The number of patients with no home to go to after they are discharged from hospital has risen by 53% in the past five years, according to research by the Conservative Party.
The figures, which relate solely to patients in England, show that, in 2007, 6,204 people were recorded as having no fixed abode on discharge from hospital care, up from 4,048 in 2003. Admissions of patients with no fixed abode also increased, from 4,984 in 2003 to 7,106 last year – a 42% rise.
The findings, which were obtained under the Freedom of Information Act, were based on responses to requests from 103 of the 171 NHS trusts in England.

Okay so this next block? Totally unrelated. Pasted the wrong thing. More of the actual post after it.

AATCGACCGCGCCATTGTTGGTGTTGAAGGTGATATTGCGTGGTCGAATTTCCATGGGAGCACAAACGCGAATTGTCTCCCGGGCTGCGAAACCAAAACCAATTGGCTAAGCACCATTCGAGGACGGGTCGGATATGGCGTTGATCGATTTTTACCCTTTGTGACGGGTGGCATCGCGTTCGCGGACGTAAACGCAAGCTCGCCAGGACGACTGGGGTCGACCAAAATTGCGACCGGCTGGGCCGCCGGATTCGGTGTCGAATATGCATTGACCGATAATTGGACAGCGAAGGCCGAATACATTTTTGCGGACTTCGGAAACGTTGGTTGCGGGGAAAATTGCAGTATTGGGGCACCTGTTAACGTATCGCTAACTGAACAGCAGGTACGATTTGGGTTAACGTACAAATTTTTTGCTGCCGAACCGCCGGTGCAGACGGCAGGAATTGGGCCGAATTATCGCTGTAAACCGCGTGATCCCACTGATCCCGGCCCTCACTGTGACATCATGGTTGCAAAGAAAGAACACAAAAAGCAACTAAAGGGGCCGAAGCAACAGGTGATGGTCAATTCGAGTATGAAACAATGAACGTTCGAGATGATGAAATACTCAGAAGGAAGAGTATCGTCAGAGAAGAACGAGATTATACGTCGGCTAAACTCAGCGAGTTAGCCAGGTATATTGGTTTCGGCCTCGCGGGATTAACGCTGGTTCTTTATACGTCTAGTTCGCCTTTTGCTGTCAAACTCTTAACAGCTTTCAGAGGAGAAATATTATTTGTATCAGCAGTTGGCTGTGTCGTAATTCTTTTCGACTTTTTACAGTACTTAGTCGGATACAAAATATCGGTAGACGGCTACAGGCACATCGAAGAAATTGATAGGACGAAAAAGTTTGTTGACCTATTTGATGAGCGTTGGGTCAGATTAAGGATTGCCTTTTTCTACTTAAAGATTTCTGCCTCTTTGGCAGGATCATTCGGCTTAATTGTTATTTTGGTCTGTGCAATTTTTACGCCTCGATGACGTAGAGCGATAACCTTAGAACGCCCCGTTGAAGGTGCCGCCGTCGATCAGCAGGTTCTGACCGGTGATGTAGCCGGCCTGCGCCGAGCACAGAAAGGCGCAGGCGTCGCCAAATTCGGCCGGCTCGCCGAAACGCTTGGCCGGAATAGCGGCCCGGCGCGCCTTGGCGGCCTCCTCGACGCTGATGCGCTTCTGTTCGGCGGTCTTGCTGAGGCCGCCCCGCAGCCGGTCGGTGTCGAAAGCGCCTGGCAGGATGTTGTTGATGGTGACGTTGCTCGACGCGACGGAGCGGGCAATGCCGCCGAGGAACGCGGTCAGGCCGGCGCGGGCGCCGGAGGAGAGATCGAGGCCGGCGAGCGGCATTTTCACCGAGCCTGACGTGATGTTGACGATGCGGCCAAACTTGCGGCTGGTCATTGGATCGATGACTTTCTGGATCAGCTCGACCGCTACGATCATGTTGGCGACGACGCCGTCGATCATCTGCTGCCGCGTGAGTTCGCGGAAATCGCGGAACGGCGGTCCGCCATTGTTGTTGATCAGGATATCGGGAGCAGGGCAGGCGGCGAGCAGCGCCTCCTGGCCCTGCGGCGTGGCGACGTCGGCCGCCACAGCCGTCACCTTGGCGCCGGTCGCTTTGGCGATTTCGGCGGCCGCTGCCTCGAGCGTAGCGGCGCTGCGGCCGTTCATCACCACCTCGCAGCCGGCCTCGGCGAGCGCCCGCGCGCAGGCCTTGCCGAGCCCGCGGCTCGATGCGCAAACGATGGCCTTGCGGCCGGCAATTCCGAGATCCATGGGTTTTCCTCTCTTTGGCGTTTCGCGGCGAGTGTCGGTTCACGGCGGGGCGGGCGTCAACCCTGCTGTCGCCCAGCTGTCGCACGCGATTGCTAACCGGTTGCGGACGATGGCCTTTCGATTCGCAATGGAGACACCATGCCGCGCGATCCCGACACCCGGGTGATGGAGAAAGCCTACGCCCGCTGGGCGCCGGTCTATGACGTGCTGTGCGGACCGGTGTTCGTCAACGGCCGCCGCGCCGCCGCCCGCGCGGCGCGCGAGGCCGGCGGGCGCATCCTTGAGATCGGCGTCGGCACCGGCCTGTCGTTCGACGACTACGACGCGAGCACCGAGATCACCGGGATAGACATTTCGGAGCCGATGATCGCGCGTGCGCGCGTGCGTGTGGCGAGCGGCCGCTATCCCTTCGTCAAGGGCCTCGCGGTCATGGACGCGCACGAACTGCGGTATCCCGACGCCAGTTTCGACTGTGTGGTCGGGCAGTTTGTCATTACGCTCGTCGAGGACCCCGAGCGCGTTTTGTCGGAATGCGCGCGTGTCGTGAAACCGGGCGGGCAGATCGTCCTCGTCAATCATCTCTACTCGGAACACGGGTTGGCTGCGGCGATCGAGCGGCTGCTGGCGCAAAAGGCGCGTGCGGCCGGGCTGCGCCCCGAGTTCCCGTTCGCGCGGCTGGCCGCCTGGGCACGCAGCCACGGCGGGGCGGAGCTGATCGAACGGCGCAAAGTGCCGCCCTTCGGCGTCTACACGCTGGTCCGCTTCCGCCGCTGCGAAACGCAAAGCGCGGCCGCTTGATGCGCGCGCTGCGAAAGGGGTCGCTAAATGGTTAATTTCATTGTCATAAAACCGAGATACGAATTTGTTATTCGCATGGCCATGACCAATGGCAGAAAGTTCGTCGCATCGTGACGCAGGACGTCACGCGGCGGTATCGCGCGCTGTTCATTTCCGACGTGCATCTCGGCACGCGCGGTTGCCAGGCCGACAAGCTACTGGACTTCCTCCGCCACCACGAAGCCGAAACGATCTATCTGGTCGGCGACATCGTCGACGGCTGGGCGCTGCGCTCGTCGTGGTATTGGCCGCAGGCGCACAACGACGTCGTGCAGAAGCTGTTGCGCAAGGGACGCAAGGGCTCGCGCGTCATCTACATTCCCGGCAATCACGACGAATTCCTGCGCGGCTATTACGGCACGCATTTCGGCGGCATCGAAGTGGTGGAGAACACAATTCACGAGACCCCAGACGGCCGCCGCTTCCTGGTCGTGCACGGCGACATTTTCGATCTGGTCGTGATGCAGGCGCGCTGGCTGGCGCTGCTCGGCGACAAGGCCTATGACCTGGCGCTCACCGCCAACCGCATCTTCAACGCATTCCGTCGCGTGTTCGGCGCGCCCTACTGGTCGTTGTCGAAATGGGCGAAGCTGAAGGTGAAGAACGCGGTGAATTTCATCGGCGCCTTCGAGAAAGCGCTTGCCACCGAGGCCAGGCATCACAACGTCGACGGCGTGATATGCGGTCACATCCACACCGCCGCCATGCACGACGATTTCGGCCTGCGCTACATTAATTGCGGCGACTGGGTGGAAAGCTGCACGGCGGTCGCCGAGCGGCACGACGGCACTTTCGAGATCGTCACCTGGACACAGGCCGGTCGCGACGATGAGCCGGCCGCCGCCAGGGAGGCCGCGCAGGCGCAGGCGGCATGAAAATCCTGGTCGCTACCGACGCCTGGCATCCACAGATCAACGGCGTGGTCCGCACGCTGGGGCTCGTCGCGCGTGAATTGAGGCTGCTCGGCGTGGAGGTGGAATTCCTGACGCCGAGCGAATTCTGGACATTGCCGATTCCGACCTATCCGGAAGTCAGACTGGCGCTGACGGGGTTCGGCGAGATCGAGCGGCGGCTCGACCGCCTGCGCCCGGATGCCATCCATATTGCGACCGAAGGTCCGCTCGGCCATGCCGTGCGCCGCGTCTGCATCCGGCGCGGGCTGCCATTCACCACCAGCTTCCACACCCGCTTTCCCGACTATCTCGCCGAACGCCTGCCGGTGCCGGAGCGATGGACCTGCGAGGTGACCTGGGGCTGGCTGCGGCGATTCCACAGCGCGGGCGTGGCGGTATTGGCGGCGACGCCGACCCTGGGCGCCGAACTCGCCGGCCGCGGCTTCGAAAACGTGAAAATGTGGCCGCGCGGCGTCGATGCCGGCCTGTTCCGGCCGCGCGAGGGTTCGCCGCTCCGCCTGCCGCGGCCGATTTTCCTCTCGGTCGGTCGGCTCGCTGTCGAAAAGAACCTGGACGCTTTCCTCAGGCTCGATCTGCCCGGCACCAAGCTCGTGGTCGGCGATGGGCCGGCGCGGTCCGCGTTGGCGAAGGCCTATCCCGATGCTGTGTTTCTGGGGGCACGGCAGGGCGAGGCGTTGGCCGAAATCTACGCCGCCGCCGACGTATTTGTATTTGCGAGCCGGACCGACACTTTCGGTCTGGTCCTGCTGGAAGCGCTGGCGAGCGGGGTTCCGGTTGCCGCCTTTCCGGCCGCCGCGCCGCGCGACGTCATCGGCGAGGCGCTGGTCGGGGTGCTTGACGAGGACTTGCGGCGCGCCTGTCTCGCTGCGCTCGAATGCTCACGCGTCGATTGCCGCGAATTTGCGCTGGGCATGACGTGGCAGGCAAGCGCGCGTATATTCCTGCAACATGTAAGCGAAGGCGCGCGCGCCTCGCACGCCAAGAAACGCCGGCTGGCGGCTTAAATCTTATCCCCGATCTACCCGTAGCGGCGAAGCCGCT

The figures highlighted a “dramatic” increase in the numbers of people leaving hospital into homelessness, Shadow Housing Minister Grant Shapps said.
Mr Shapps has published a report – “Discharged to No Fixed Abode” – which demands that the NHS, local authorities and homeless organisations recognise the problem of “hospital homelessness” and introduce best-practice measures.
The report says: “People suffering with serious medical conditions are being discharged to homes they don’t have.
“It will then cost the NHS far more when these people return to hospital with exacerbated chronic conditions.”
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